Ridge tiles and slates are bedded in mortar, and may have to be reset if movement in the roof has cracked the mortar. The loose tile or slate should be lifted off, and all the old mortar chipped away. It should then be re-bedded in a mortar of 1 part cement to 3 parts sand, laid along the ridge. Place the tile on this, tamp it down carefully, level with its neighbours, and finish off by pointing up the gaps between it and them and along the ridge tiles’ lower edges.
Waterproofing pitched roofs
If a tiled or slated roof is in poor condition, with a lot of loose and missing tiles or slates that have become porous with age, the only satisfactory long-term remedy is to have the roof stripped and re-covered. But you can make a short-term repair by covering the entire roof surface with bitumen emulsion, bedding a coarse scrim material in the emulsion and applying further coats to form a waterproof skin. There are a number of proprietary systems available for this purpose.
At eaves level, the ends of the various roof timbers are protected by planks of wood. Fascia boards are nailed to the cut ends of the rafters at the eaves, while bargeboards protect the ends of the roof purlins and tiling battens at the gable end of a roof. The barge and fascia boards will have their inside faces flush with the house wall if the timbers are cut off flush with the masonry; where the timbers protrude to give overhanging eaves, there will be soffit boards fixed at right angles to the fascia and bargeboards to fill the gap between the board edge and the wall. All this wood is prone to attacks of rot.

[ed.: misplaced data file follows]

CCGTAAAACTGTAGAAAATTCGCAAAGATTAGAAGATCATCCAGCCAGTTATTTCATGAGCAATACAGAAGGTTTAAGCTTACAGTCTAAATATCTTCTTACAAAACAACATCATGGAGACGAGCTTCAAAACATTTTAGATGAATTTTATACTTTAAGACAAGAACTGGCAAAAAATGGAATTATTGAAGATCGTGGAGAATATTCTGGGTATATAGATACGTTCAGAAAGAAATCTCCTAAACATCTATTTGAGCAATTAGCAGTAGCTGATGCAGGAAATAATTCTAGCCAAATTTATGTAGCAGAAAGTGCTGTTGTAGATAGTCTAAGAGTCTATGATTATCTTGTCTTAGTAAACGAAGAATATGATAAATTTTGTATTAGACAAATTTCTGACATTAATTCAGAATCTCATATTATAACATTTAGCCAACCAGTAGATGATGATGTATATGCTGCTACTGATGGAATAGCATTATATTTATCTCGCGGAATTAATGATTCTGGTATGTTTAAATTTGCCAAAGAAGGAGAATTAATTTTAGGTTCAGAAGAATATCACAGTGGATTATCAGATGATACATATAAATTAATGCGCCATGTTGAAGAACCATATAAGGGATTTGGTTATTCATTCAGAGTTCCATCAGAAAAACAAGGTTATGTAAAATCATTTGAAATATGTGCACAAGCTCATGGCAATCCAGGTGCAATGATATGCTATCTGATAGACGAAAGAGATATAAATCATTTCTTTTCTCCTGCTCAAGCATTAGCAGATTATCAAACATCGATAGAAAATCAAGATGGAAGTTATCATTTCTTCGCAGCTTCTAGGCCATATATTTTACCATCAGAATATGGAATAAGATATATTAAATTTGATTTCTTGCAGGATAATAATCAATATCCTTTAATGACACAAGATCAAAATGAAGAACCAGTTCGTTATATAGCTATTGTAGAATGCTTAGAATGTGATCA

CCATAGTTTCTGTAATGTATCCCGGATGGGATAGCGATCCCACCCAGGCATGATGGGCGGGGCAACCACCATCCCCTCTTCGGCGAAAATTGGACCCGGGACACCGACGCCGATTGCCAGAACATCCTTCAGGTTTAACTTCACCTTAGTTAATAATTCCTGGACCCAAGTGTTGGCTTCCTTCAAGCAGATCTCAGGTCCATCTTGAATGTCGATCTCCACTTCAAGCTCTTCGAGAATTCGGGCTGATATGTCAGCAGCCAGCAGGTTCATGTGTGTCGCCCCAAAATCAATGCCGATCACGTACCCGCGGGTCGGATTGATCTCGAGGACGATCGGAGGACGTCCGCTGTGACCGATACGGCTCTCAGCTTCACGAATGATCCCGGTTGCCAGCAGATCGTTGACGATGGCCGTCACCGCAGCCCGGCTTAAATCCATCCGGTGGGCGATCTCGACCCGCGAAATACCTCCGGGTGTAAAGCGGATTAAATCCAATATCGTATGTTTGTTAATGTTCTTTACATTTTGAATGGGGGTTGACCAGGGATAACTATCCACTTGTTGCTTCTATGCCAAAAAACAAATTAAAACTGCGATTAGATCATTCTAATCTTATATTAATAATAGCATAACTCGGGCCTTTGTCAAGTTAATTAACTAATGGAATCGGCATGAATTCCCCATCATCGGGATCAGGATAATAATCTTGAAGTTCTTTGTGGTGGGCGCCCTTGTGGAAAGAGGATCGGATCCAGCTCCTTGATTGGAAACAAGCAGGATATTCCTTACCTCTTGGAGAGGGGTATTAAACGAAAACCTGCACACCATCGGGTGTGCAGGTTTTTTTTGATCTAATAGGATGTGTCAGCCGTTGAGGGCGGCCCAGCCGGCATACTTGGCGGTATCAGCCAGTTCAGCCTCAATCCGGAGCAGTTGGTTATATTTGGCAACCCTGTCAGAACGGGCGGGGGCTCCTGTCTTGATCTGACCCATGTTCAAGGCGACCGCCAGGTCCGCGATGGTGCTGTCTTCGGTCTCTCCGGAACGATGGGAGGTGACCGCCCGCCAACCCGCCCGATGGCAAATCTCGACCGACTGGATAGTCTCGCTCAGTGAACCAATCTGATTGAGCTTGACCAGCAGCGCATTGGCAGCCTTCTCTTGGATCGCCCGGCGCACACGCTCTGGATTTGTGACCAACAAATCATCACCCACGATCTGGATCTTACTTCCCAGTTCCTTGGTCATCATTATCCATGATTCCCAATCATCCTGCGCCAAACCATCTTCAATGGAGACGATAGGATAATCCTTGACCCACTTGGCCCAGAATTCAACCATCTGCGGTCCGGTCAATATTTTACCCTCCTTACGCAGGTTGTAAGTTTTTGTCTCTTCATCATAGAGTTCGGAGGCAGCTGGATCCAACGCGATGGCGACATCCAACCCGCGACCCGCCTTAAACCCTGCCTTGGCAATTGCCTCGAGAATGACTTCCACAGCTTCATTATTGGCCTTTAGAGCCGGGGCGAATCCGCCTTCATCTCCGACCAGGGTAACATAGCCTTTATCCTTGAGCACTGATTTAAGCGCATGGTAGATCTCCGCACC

Replacing fascias and soffits
Since the house gutters are fixed to the fascia boards, these must be taken down first. You can then prise away the old timbers with a crowbar or bolster, and extract any nails left in the rafter ends.
If you are replacing both fascia and soffit, the new soffit is cut and fixed first. It must be a perfect fit against the house wall, so timber slightly wider than necessary is nailed temporarily in place. A block and pencil is then used to scribe the wall’s contours on to the soffit board, which is then cut and nailed into place. Next, the fascia boards are cut and nailed into place so that their lower edges protrude beneath the soffit. Joins between adjacent boards are made over a rafter end, and should be tightly butted together to prevent water penetration. The guttering can then be re-fixed.
You follow much the same procedure to replace bargeboards, fitting new soffits first if needed. At this point, a shaped tailpiece must be cut and nailed to the lower end of the bargeboard to fill the gap between it and the horizontal soffit behind the fascia.